I've been housekeeping for the last few weeks, tweaking my website, blog, and various online billboards.
An "online billboard" is a place on the Internet where you have a little bit of property people pass through.
I've been collecting online intersections lately, and have found I own a few beyond the obvious blog and website:
Joe on MySpace: www.myspace.com/jakonrath
Joe on Facebook: www.facebook.com/people/JA_Konrath/679343992
Joe on Wikipedia: http://en.wikipedia.org/wiki/J._A._Konrath
Joe's Amazon blog: http://www.amazon.com/gp/blog/A1EF5ODLYYMZIU/ref=cm_blog_dp_artist_blog
Joe on Shelfari: http://www.shelfari.com/jakonrath
Joe on Goodreads: http://www.goodreads.com/author/show/137270.J_A_Konrath
Joe on CrimeSpace: http://crimespace.ning.com/profile/Konrath
Are writers really expected to keep up with all of these online billboards? Has it become part of our job description to maintain and stay active in all of these social networking forums?
Well, no. Unless you want to attract more readers.
As writers, we have to go where the readers are. That's why we have websites in the first place, because a lot of people have computers and Internet access.
But when writers try to figure out how to maximize their Internet access, laziness seems to kick in. There are a hundred other things they could be doing other than strengthening their online billboards, and there's no real tangible evidence that a Facebook pages helps sell books in the first place.
Or is there?
Let's take a step back and consider the history of the old-fashioned billboard.
Billboards, for the uninitiated, are those large advertising signs posted along highways. They're usually target specific, announcing an upcoming store or attraction several miles ahead. Unlike TV and radio commercials or print ads, billboards actually lead you to the item they're promoting.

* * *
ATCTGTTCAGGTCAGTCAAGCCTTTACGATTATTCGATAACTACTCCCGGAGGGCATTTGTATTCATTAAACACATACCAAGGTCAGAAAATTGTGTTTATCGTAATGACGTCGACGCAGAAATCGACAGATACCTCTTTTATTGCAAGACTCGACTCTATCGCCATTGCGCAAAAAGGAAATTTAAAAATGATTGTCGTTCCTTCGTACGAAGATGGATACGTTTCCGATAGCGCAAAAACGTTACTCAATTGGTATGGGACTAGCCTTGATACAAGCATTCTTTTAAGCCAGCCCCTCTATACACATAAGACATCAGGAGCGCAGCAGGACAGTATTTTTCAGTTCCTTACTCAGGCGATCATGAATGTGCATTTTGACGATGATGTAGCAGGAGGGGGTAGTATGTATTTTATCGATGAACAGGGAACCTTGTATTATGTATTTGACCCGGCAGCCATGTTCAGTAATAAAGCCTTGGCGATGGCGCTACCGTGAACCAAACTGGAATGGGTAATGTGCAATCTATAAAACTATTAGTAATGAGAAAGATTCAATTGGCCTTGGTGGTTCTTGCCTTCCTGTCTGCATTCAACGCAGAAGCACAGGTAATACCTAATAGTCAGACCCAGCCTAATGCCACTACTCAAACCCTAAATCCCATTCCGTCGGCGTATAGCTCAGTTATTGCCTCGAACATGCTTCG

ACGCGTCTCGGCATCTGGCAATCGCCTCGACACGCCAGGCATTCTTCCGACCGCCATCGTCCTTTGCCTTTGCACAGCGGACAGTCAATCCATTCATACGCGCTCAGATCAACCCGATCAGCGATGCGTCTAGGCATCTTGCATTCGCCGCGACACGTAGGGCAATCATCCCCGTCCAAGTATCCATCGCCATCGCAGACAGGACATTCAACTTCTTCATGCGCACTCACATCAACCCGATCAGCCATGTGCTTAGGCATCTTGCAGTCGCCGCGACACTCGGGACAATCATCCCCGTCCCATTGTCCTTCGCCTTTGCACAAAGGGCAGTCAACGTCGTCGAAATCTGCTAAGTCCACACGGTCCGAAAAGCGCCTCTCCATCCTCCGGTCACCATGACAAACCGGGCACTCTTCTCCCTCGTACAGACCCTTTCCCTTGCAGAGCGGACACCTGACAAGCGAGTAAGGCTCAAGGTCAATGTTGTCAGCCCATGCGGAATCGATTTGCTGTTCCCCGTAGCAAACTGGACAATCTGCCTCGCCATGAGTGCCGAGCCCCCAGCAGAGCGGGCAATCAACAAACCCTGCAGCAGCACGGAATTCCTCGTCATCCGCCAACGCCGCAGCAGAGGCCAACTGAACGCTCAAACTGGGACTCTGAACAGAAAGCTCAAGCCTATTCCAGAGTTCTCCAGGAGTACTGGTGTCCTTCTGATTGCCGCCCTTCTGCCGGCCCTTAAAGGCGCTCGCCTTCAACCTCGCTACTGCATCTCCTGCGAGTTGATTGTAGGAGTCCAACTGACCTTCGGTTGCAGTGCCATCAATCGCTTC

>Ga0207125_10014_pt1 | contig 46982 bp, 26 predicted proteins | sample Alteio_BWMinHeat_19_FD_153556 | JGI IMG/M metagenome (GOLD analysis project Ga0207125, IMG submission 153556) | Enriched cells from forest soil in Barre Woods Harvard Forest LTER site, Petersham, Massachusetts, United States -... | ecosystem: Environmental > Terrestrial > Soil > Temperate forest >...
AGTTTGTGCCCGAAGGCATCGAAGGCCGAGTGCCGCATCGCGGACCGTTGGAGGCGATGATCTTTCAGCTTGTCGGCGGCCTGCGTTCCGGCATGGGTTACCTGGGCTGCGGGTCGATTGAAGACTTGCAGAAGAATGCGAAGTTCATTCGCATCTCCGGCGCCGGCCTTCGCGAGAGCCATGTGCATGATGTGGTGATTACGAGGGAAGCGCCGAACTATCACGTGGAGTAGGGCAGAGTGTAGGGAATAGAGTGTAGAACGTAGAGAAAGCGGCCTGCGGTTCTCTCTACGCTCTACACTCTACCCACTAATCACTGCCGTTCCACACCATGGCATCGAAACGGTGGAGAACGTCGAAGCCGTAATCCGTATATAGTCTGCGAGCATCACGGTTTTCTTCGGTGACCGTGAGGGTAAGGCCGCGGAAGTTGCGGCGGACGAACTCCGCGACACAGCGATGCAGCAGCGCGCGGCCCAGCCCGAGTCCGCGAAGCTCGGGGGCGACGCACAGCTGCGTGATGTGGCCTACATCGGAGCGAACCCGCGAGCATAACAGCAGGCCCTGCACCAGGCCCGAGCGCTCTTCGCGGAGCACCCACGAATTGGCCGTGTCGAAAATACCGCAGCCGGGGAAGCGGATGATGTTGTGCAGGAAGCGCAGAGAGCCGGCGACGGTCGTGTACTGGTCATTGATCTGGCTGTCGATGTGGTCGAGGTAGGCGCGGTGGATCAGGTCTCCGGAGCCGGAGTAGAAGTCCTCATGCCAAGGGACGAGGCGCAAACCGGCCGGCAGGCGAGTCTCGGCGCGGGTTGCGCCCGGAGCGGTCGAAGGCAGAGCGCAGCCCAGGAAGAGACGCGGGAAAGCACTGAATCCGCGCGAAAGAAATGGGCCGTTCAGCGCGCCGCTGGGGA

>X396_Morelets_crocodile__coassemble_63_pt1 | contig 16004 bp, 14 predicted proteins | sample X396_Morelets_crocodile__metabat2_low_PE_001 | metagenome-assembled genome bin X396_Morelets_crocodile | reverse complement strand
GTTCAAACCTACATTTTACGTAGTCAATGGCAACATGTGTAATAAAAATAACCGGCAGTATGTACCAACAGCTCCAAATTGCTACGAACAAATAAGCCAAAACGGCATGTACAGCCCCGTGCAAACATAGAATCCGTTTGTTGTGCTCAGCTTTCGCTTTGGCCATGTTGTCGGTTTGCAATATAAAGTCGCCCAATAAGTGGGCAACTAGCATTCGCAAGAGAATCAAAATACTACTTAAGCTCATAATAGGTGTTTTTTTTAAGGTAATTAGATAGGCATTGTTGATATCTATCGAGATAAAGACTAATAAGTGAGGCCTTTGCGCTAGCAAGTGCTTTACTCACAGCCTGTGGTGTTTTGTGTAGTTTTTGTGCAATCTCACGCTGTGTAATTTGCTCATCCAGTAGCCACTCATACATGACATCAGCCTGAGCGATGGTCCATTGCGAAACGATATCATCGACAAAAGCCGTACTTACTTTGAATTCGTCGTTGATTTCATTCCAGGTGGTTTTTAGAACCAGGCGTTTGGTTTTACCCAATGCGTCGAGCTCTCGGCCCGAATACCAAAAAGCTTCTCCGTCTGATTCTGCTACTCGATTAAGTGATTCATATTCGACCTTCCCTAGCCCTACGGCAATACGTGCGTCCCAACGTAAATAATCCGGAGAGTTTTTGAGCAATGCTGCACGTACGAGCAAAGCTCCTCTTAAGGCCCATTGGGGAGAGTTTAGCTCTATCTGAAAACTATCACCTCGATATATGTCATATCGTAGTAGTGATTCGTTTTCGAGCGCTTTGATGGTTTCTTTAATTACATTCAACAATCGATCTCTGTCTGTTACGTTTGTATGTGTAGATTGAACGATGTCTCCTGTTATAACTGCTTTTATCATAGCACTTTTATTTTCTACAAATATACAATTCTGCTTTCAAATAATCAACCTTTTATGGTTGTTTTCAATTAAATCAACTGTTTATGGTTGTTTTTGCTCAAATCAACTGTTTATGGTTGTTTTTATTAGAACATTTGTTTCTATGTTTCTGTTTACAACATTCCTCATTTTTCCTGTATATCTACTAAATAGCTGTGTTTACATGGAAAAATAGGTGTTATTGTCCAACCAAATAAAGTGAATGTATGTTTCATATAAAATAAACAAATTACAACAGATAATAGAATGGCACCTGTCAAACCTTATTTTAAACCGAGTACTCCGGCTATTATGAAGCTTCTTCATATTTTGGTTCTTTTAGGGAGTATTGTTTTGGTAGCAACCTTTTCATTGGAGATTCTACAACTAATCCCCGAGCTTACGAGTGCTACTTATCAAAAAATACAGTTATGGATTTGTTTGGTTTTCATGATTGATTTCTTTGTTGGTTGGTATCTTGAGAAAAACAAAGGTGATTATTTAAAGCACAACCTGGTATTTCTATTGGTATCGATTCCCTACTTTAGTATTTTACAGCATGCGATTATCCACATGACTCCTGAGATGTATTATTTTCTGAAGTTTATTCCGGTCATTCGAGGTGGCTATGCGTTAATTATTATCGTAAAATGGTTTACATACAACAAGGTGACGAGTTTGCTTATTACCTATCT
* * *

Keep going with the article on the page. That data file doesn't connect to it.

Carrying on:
Being a Chicagoan, we often vacationed in Wisconsin, and driving up I-94 was billboard mania, announcing dozens of attractions at the resort town the Dells. Some of those Tommy Bartlett Watershow boards still exist 30 years later, and I can't help but wonder if Tommy is now doing his ski jumps with the aid of a walker.
The point is, unlike other forms of advertising that suggest a product or service and then require you to make the effort to seek out that product or service, billboards require little effort. All you had to do was take the proper exit.
As a result, roadside billboards continue to be a powerful source of revenue.
You see where I'm going with this.
Your MySpace page, your Shelfari profile, even your blog and website, are all billboards, pointing directly to links where your books can be purchased.
The more billboards pointing to your books, the more roads they're on, the more people you'll lure in.
So, yes, you should take a few minutes every few days to check to make sure your billboard is still up, attracting people. You should perform some basic maintenance, just as replying to questions and updating information. You might even make the billboard larger by participating to a greater degree. And naturally, your billboard isn't about what you're trying to sell. It's about what you're offering: information and entertainment.
Don't want to do that work? No one says you have to. But I never would have seen Tommy Bartlett if he hadn't made a similar effort. Me and 20 million others. Pretty good traffic for the cost and maintenance of a few dozen billboards.
If you're a regular visitor of this blog, you'll notice the Blogs I Read sidebar has gotten smaller. That's because, in the course of housekeeping, I got rid of the dead links.
Over thirty of them.
Those billboards were dead. No longer luring anyone to anything. Worthless, even though they may still be linked to by many search engines and places on the world wide web.
Blogging isn't for everyone. Social networking sites aren't for everyone.
But why put up a billboard and then leave it to fall apart and whither away?
When was the last time you updated your blog or website? When was the last time you visited that forum, or networking page, or any other billboards you took the time to build?
Anything worth doing is worth doing right. If you don't see the value to billboards, that's fine. But to fully understand the value of something requires you to try your best and give it a fair shot.
Are your billboards all they can be?